Chapter Eight

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True to her word, Ysanne went to sleep on the right side of the bed, and after pulling together the quailing threads of his courage, Edmond joined her.

And nothing at all happened.

There was no sound in the room, but for the crackling of the fire, and at first Edmond found that unnerving. In the village, he'd shared a room with his siblings, and he'd got used to the sounds of them breathing, mumbling, sighing, and snoring.

Ysanne didn't breathe.

She lay next to him, as still and silent as a corpse, and the strangeness of that made it hard for him to fall asleep. But eventually, once he got used to it, he finally drifted off, and when he did, it was the best sleep he'd had in years. For the first time since leaving the village, he didn't have to worry about protecting himself, or keeping warm, or finding food in the morning. For the first time in a long time, he was able to just sleep.

By the time he awoke, the other side of the bed was empty. Ysanne crouched in front of the fire, moving half-burned logs around.

"Good morning," she said, glancing back at him.

He sat up and scrubbed sleep out of his eyes.

"Morning," he mumbled.

"It's a long time since I've been there, and I think today I should explore our surroundings a little more," Ysanne announced, straightening up and wiping her hands on her breeches. "You can't survive on smoked horse meat all winter, and it would be good to know if there are any other food sources nearby."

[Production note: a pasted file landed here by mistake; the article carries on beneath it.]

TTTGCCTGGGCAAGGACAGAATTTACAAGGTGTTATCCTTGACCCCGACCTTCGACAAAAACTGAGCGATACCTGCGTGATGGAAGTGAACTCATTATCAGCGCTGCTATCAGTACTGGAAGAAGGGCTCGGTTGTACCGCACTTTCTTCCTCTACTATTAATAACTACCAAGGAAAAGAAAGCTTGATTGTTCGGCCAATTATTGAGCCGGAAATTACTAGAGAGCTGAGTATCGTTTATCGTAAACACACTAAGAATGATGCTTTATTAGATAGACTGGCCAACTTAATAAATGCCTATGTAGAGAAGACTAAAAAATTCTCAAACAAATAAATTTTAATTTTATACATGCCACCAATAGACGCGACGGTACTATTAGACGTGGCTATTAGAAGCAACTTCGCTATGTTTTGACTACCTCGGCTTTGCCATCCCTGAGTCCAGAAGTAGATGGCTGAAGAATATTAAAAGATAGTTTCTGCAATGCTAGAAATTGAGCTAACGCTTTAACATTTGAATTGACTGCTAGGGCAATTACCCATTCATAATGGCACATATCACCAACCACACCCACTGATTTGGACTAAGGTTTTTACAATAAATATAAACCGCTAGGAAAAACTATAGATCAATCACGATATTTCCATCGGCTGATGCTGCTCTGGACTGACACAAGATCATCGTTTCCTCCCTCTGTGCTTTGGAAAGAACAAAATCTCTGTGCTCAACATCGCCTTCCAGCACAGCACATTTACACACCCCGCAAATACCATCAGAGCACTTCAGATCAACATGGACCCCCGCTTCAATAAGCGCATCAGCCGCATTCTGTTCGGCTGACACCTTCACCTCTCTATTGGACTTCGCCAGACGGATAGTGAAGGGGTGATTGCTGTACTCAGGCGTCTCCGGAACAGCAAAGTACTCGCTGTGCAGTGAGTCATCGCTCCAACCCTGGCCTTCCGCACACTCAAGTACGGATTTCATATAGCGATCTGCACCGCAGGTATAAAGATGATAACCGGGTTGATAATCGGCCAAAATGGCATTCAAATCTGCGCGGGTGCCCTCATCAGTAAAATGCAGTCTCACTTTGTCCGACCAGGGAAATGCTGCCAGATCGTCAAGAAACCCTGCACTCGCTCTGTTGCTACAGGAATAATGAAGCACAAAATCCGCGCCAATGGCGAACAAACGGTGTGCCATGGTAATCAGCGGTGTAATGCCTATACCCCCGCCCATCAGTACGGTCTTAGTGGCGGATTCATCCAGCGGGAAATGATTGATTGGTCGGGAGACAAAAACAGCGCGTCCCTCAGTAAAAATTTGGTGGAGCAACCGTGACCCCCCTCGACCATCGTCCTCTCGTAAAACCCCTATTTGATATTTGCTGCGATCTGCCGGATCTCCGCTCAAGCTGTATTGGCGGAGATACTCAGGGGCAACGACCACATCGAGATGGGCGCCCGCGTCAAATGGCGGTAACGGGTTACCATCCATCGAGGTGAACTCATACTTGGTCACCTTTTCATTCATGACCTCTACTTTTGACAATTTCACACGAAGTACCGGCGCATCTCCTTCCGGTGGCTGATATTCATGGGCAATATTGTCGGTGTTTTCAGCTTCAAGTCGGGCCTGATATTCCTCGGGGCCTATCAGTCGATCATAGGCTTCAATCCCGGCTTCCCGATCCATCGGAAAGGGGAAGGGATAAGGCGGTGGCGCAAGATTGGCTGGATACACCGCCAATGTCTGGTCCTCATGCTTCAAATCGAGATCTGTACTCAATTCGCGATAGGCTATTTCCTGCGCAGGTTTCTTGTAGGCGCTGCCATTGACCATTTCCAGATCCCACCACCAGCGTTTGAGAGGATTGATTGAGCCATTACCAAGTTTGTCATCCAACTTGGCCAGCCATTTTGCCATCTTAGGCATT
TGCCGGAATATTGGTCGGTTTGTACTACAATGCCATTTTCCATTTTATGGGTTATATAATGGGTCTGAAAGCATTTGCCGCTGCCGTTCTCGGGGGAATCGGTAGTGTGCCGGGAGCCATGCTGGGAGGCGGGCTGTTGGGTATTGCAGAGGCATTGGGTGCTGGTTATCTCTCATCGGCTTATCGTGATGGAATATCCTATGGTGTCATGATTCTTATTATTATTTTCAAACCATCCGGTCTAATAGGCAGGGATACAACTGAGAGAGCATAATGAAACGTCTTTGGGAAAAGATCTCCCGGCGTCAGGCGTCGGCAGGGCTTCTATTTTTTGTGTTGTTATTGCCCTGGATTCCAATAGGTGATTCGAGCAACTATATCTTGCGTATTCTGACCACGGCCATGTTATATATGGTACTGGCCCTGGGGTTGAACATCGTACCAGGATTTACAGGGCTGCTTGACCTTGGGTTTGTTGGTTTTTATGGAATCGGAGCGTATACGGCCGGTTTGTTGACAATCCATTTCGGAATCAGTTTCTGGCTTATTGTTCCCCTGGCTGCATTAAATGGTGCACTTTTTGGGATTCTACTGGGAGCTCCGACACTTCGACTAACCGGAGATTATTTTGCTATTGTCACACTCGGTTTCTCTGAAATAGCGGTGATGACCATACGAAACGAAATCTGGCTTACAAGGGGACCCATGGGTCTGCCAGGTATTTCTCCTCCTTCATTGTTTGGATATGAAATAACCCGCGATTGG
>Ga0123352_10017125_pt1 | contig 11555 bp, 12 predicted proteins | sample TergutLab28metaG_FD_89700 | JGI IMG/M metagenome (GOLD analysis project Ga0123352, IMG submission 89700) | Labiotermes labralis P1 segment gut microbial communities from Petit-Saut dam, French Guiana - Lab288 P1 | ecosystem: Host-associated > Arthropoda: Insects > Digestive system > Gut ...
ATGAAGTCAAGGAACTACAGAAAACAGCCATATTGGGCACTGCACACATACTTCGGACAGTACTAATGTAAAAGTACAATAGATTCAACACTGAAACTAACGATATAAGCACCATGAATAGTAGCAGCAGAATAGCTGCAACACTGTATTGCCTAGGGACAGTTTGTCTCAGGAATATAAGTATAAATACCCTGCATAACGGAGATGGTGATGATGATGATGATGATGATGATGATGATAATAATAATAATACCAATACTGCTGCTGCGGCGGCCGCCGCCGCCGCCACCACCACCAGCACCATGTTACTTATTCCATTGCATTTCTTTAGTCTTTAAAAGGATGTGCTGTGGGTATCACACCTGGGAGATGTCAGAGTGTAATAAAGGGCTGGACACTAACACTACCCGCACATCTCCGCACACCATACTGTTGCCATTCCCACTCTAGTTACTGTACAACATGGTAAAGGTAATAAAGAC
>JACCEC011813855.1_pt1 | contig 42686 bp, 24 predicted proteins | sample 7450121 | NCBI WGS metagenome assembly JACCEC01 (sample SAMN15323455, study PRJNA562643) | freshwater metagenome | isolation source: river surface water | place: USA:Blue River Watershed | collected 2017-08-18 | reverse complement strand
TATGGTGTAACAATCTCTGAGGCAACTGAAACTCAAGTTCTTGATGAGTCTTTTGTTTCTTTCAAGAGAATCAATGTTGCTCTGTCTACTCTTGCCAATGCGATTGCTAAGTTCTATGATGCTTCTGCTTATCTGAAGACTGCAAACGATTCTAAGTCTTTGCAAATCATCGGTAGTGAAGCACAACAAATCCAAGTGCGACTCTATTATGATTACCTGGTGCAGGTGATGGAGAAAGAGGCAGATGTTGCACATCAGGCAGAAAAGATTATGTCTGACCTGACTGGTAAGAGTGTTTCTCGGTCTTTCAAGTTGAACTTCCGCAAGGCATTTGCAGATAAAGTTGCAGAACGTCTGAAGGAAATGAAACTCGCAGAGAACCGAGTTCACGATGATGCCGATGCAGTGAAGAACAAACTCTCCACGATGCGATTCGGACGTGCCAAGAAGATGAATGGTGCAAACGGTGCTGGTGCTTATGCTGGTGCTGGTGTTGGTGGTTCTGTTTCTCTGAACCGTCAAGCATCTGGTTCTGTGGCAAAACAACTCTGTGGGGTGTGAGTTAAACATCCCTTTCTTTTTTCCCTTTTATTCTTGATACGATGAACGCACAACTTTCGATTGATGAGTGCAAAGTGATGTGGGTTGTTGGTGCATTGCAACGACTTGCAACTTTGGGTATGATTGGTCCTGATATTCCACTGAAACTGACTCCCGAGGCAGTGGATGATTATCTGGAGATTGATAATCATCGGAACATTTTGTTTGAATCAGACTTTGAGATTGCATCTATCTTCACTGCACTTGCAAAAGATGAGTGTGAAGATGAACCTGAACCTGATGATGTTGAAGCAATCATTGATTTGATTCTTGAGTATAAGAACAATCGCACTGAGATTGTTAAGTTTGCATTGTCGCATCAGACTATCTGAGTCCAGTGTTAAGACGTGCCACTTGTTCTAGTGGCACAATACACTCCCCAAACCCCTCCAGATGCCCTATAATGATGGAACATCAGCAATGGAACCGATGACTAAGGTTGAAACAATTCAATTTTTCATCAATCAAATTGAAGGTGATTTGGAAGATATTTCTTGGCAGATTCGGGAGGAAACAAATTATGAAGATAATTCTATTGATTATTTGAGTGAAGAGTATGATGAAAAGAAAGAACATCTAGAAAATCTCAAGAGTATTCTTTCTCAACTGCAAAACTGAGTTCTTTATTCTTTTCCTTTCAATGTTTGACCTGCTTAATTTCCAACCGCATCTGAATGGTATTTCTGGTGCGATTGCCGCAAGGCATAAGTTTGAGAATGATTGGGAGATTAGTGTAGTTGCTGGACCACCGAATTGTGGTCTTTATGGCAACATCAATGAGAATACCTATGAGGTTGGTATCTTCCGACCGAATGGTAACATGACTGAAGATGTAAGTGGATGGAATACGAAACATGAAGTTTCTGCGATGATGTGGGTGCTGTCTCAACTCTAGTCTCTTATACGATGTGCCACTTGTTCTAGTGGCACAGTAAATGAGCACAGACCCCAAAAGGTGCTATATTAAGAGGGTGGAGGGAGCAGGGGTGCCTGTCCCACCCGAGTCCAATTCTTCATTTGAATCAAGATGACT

Edmond started to climb out of bed, but Ysanne held out a hand to stop him. Despite all the manual labour she had done lately, her palm still looked soft as silk.

"I'll be going alone," she said.

"I can help," Edmond argued.

Ysanne shook her head. "I can move faster without you."

It wasn't meant as an insult, but it stung, nonetheless. Back in the village, Edmond's family had relied on him. After the plague ravaged everything he loved, he had relied on himself. He was not used to relying on someone else. He was not used to feeling helpless.

But already he was starting to understand that there was precious little point arguing with Ysanne. And she was right. He had neither her strength nor her speed; all he would do was slow her down. What good did that do either of them?

Ysanne tied her hair at the nape of her neck with a strip torn from her old dress.

"Don't leave the house while I'm gone," she said. "If I come back and find you frozen to death, I shall be very annoyed."

After she had gone, Edmond busied himself by cleaning the kitchen floor. Any part of the horse that could not be used had been buried in the snow outside, but the stone slabs were still stained rusty red. He used the kitchen pots to bring in snow, which he melted in front of the fire, then he used more rags from Ysanne's dress to scrub away the stains.

It was hard work, but he found himself strangely enjoying it. Until now he hadn't realised how much he missed having a roof over his head.

He was so lost in his work that he almost didn't hear the voices. It wasn't until a bark of laughter shattered the winter-locked stillness outside that Edmond's head snapped up.

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